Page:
Screams broke out in the Newton gym when the scores were announced: The US women’s gymnastics team – their team, headed by their girl, Aly Raisman – had triumphed over Russia to take the gold.
Seventy-five little gymnasts slammed their fists and feet against the ground as the scores came in, chanting, “USA! USA! USA!”
But the gymnasts at Exxcel Gymnastics and Climbing, where team captain Raisman trained as a child, never doubted for a moment that the United States would take home the gold Tuesday.
“I knew they were going to win,” said Laura Fields, a team coordinator and summer camp director for Exxcel, who remembers Raisman as a determined 7-year-old excited by every new trick she learned. “No doubt in my mind.”
Raisman’s floor routine capped off the victory, as the US team beat the Russians by more than 5 points, with the Chinese defending champions finishing fourth behind Romania. Raisman is competing in the women’s all-around final Thursday.
Coaches jury-rigged a movie theater in the Exxcel gym so that the campers spending the summer honing their gymnastics skills could watch their idol perform: an iPad hooked to a radio hooked to a projector. They shut off the lights and spent lunch glued to the competition, pulling for their hometown hero.
“I love the whole team, but I mostly love Aly Raisman,” said Emily Stoller, 9, who, like Raisman, is from Needham. She watches her perform, reads about her online, and has even met her. She pointed with reverence to the front of the gym, to the spot where she came face to face with her idol. “Right on those benches.”
Stoller’s red leotard even looks a bit like the Team USA uniforms.
“Sometimes I feel like I’m her,” said Stoller, who won the state gymnastic championships this year for level-four gymnasts in her age group. “I can just imagine me, someday, being an Olympian.”
Raisman mania has taken hold all over Needham, where signs in windows and along streets wish Aly and the US team good luck. The Fire Department has been watching the Olympics since the opening ceremonies, said Chief Paul Buckley, and will use an aerial truck to help hang a celebratory banner on Town Hall this week.
“This is a great moment for the town,” said Jerry Wasserman, chairman of the Board of Selectmen. Raisman, he said, is an inspiration to Needham, especially to its little girls, who mobbed her at the town’s Independence Day celebration, he said. “It is a wonderful thing.”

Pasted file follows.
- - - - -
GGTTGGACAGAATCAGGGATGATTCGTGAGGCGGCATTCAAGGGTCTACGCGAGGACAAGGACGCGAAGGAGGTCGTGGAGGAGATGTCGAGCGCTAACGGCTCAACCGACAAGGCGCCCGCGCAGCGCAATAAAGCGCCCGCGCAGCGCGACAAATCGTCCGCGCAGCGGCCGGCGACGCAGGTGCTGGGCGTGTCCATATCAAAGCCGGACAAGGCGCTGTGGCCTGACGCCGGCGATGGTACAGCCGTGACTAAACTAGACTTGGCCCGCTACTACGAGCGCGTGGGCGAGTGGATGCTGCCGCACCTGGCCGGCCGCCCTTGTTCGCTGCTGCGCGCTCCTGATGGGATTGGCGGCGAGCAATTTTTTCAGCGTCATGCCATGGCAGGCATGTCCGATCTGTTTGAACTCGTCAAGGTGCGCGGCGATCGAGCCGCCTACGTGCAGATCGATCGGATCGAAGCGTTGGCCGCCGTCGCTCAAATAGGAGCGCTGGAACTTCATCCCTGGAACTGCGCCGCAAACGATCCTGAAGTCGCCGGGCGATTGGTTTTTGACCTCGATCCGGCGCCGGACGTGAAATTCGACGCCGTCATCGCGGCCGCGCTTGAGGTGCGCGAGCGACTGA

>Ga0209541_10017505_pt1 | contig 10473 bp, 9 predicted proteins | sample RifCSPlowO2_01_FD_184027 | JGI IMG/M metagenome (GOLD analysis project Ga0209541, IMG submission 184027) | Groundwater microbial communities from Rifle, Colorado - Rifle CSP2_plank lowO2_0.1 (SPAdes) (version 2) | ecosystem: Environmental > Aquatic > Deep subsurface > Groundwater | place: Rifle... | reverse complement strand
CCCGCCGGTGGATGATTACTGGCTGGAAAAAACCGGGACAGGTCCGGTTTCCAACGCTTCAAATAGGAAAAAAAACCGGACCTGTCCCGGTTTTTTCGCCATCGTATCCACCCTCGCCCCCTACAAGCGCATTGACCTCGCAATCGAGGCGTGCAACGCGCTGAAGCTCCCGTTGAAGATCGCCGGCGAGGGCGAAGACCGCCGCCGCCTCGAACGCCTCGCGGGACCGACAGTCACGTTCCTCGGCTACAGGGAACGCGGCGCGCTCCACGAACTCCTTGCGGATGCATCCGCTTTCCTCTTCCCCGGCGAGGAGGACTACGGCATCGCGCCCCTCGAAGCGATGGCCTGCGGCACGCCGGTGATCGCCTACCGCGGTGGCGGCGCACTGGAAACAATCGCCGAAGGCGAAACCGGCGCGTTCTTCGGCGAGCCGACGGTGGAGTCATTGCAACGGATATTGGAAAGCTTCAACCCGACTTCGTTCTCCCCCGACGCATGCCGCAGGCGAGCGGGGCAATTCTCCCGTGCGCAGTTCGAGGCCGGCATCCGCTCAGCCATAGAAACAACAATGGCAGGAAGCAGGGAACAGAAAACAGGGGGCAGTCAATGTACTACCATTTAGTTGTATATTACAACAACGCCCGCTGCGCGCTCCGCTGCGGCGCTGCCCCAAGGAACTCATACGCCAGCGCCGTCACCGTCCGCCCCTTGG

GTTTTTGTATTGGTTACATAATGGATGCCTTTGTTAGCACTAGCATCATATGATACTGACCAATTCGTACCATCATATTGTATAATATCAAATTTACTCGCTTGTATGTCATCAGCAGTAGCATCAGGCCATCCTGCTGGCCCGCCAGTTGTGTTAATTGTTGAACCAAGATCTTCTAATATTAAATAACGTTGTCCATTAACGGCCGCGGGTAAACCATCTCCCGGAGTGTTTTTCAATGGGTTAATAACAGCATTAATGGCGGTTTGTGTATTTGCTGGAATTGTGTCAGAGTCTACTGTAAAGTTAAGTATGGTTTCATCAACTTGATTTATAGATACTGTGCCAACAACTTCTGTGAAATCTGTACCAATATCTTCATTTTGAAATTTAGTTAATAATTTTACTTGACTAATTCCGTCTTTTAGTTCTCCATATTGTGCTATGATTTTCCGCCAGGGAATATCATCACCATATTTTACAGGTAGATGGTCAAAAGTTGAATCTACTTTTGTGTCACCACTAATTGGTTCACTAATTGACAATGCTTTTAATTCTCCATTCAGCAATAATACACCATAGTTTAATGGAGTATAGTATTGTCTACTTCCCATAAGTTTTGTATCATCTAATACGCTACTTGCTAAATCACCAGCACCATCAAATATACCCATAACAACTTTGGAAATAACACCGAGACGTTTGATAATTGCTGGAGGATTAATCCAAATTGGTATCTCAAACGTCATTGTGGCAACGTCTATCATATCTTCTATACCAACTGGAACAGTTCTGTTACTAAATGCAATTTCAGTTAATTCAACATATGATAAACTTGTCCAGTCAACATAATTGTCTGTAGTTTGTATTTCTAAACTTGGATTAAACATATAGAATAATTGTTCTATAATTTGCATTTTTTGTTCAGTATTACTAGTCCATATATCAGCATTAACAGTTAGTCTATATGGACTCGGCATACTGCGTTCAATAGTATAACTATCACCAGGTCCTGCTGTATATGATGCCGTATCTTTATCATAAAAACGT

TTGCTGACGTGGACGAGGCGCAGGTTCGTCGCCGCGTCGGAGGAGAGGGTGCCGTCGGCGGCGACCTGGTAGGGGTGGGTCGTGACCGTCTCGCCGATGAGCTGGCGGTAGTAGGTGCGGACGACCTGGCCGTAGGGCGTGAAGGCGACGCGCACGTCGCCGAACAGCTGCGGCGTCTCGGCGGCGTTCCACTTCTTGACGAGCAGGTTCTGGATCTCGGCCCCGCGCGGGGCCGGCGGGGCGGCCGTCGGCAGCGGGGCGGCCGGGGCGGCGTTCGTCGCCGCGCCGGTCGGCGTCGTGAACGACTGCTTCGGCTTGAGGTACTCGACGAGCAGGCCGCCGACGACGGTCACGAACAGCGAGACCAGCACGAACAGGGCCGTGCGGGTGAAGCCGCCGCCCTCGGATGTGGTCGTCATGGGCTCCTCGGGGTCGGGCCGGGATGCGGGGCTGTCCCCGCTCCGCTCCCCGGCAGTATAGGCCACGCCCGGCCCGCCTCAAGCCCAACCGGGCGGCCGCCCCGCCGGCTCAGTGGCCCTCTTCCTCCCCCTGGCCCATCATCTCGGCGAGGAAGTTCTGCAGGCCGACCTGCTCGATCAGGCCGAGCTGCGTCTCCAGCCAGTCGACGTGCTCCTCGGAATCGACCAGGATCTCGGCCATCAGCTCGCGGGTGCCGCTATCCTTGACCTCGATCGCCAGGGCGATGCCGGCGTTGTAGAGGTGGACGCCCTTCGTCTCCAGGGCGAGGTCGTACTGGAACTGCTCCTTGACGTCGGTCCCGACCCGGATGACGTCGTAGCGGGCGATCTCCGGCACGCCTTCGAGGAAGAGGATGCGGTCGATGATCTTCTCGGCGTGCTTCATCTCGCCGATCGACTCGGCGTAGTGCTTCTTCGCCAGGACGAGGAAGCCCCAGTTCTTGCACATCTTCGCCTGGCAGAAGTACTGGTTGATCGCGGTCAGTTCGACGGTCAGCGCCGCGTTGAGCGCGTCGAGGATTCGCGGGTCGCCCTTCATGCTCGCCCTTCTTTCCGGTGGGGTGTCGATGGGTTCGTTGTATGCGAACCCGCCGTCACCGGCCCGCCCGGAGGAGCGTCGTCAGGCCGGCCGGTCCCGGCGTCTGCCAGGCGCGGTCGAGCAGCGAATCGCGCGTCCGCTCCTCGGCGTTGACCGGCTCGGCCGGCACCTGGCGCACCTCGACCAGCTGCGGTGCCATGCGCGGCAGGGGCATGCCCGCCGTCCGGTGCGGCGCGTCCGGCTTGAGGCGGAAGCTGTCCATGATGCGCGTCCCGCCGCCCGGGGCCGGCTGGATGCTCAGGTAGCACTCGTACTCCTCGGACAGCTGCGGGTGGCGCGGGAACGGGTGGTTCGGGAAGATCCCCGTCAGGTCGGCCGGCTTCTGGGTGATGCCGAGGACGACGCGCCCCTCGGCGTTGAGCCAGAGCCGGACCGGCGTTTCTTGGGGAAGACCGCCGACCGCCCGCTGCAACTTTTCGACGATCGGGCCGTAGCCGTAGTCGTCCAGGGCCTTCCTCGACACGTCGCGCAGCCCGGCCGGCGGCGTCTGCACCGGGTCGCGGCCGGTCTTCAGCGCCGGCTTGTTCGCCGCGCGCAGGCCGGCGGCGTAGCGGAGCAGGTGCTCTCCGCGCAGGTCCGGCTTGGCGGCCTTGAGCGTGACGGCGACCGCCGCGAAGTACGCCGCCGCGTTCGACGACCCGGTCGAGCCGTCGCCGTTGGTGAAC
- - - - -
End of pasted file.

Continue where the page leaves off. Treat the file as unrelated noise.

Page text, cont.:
The town, he said, will celebrate Raisman when she comes home from London, but officials are trying not to bother her or her family while she competes, so the party has yet to be planned.
Raisman’s friends from high school are glued to their screens when Raisman competes.
“It’s so weird to see one of your best friends now becoming such a famous athlete and all her dreams coming true,” said Maddie McGill, 19, who has been friends with Raisman since their freshman year in high school.
She watched the US team perform from her home in Needham Tuesday. Seeing her friend compete in the Olympics, she said, is an intense experience.
“You just want her to stick it,” said McGill. “Everyone’s just on the edge of their seats.”
The Olympics have been keeping some of Exxcel’s gymnasts up late.
“I stay up till 12!” chirped Olivia Shih, 7. “Only on Olympic nights.”
The Exxcel coaches say the Olympics are a big motivator: Despite their sleeplessness, the kids come in ready to sweat.
“It makes working harder a little bit easier,” said Melissa McManus, team director, who baby-sat Raisman when she was little.
“I think it’s inspirational,” said Ashley Donnellan, 12, a gymnast since she was just 3. “We go here, and anything can happen.”
On Friday, the gym is holding an Aly Raisman sleepover. A poster contest is planned. Some of the girls are already imagining their posters: There will be glitter everywhere.
“It’s cool to see it come full circle. We see these little kids,” said McManus, gesturing to the sea of leotards in front of her, “and Aly was a little kid, and now, she’s in the Olympics.”